Used and new Tower Cranes
714 Classified ads
The classified ad you are looking for no longer exists. However, we have selected ads of possible interest to you.
Tower Cranes, history and description
Tower cranes are a widespread type of cranes which belongs to the biggest construction machinery units. It's used to move materials horizontally and vertically. It has been named after it was considered a bit like the bird "Crane" (due to its long neck and beak). It is the same in some other langages like French (Grue) or German (Kran).
The history of tower cranes dates back to 1908 when the first tower crane designed for construction works was built in Julius Wolff's factory. The machine quickly gained popularity and Wolff in short time had sold 10.000 units. Tall tower cranes with an operator cabin on the top were perfectly adapted to work on narrow streets in European cities of that time.
Tower cranes are used on construction sites, for ware loading and unloading in harbours and on railway stations. Thanks to the slewing unit these cranes work in three dimensions.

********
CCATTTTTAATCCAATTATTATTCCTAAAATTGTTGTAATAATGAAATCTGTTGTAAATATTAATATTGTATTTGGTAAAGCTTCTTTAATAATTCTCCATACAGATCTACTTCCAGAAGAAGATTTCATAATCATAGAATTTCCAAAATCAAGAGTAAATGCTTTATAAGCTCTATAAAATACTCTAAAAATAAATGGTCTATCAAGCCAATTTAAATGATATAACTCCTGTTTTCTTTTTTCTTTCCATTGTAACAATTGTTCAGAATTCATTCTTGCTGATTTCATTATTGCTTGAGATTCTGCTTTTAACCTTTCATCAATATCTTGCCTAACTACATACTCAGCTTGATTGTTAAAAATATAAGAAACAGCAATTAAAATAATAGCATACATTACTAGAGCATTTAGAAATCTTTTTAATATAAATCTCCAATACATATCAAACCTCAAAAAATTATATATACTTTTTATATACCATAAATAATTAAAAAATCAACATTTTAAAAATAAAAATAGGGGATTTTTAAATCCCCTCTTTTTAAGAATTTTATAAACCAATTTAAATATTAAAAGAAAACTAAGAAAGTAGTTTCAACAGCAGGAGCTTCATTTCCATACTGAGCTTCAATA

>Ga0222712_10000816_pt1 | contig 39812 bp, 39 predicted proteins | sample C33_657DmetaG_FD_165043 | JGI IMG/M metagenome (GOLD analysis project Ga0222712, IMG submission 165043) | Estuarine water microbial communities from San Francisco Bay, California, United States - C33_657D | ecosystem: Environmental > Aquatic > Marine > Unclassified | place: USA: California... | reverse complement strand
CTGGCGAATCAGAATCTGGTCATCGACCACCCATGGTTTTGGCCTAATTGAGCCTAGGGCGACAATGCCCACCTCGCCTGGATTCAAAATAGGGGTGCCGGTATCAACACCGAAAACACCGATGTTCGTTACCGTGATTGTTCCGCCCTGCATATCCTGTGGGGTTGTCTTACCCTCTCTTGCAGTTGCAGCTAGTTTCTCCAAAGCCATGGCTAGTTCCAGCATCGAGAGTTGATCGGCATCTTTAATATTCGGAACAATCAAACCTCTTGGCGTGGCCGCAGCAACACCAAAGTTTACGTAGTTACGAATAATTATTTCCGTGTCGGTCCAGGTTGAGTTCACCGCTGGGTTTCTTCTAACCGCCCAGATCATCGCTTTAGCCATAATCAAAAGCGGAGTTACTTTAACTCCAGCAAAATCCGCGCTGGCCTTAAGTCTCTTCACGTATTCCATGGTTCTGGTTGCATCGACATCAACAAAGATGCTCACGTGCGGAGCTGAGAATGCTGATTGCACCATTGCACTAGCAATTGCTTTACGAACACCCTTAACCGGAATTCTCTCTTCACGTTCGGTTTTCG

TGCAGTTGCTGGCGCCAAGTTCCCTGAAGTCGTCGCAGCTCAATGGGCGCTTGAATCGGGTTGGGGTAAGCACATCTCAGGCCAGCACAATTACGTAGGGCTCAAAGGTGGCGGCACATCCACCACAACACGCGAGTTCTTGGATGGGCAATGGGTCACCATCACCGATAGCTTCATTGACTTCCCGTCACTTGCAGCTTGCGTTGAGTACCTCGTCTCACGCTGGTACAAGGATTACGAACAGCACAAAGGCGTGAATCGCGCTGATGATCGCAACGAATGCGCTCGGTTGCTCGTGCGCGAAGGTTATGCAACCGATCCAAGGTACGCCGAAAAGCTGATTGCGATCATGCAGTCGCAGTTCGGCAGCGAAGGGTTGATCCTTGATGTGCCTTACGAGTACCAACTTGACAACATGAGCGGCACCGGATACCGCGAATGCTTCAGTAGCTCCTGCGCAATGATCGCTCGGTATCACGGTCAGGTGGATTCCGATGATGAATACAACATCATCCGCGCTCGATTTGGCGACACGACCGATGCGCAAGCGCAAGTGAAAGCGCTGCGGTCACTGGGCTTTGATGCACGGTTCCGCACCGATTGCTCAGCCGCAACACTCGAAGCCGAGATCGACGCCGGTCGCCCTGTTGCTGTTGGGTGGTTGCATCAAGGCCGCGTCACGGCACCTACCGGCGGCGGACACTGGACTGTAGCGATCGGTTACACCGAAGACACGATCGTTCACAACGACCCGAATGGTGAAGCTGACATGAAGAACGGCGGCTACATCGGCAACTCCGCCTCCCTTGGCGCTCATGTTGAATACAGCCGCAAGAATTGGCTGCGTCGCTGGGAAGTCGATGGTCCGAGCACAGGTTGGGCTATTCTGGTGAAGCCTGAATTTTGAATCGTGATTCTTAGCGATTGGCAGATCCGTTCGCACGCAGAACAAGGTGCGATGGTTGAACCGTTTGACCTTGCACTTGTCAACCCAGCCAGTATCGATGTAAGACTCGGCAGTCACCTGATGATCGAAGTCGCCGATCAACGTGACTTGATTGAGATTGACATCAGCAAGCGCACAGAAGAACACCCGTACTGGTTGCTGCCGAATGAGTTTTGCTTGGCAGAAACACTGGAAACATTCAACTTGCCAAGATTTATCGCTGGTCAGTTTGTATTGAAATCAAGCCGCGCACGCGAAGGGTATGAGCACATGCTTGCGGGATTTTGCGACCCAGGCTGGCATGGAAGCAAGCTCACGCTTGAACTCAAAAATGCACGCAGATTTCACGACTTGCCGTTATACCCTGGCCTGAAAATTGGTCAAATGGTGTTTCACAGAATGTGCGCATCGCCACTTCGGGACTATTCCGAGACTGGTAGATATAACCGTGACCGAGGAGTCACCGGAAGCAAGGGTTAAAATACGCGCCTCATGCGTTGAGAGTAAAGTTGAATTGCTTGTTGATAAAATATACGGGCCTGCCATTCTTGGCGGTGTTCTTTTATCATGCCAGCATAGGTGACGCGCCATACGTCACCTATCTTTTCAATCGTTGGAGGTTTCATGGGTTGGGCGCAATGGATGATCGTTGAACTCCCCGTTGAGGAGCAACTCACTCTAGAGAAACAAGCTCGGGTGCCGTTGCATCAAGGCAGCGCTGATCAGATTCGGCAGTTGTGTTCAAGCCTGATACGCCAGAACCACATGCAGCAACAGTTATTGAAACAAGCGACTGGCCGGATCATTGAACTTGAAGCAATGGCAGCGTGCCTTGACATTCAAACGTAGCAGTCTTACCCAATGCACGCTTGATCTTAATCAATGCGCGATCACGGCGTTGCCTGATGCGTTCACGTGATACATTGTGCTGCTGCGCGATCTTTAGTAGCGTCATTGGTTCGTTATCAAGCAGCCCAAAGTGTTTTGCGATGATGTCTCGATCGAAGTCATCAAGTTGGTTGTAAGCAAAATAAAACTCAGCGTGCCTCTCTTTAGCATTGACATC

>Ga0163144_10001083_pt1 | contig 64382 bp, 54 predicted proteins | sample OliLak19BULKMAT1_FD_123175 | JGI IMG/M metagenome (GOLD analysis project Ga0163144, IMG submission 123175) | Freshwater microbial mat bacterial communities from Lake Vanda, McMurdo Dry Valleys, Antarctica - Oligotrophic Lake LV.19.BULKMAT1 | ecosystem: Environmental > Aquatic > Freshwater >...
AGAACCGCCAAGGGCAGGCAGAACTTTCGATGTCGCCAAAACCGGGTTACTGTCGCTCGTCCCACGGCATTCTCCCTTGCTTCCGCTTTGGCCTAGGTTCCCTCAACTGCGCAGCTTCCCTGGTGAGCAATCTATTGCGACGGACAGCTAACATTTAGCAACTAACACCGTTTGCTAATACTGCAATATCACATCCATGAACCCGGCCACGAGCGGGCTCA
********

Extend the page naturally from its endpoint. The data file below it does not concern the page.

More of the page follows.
Nowadays, Tower Cranes around the world
The biggest tower crane than functions is a Liebherr 4000HC 80. It's lifting height (hook height; the vertical distance between the ground and the hook) is 110 m (361 ft), span (horizontal distance between the crane pivot and the hook) – 100 m (328 ft), lifting capacity – 80 t.
A typical tower crane consists of a mast which is usually a steel truss tower, a jib with counterweight and an operators cab. The common types of tower cranes are:
- a hammerhead crane ; a crane with a long horizontal jib whose one end extends over the construction site and the other end carries a counterweight; on the longer end there is a trolley with lifting cable, moving along the jib; the cab is situated on the top; hammerhead cranes are usually assembled and disassembled on the worksite by another crane (usually a mobile crane) unless they are self-lifting cranes that can insert and remove sections of their masts by themselves;
- a self-erecting crane ; a crane that doesn't need any other crane to assemble and does it completely on its own; the crane is remote-controlled from a cab on the ground; some self-erecting cranes have a telescopic tower which allows to change the height easily;
- a luffing jib crane ; a crane with movable jib without trolley that can be raised or lowered, designed especially for works in urban spaces; in other conditions hammerhead cranes are preferred as less expensive machines.
Significant manufacturers of tower cranes and heavy equipment in general are Comansa, Comedil, FM Gru, Jaso, Liebherr, Peiner, Potain, Raimondi, Saez and Terex.